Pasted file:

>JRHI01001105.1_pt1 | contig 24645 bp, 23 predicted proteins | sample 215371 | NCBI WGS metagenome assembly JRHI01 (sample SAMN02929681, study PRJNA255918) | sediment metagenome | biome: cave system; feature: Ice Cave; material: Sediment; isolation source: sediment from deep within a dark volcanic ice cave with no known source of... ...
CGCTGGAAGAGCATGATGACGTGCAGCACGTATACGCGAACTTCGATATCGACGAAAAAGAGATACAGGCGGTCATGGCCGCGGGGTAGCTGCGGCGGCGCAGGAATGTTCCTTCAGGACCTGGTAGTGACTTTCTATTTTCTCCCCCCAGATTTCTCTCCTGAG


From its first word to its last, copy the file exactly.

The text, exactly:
>JRHI01001105.1_pt1 | contig 24645 bp, 23 predicted proteins | sample 215371 | NCBI WGS metagenome assembly JRHI01 (sample SAMN02929681, study PRJNA255918) | sediment metagenome | biome: cave system; feature: Ice Cave; material: Sediment; isolation source: sediment from deep within a dark volcanic ice cave with no known source of... ...
CGCTGGAAGAGCATGATGACGTGCAGCACGTATACGCGAACTTCGATATCGACGAAAAAGAGATACAGGCGGTCATGGCCGCGGGGTAGCTGCGGCGGCGCAGGAATGTTCCTTCAGGACCTGGTAGTGACTTTCTATTTTCTCCCCCCAGATTTCTCTCCTGAG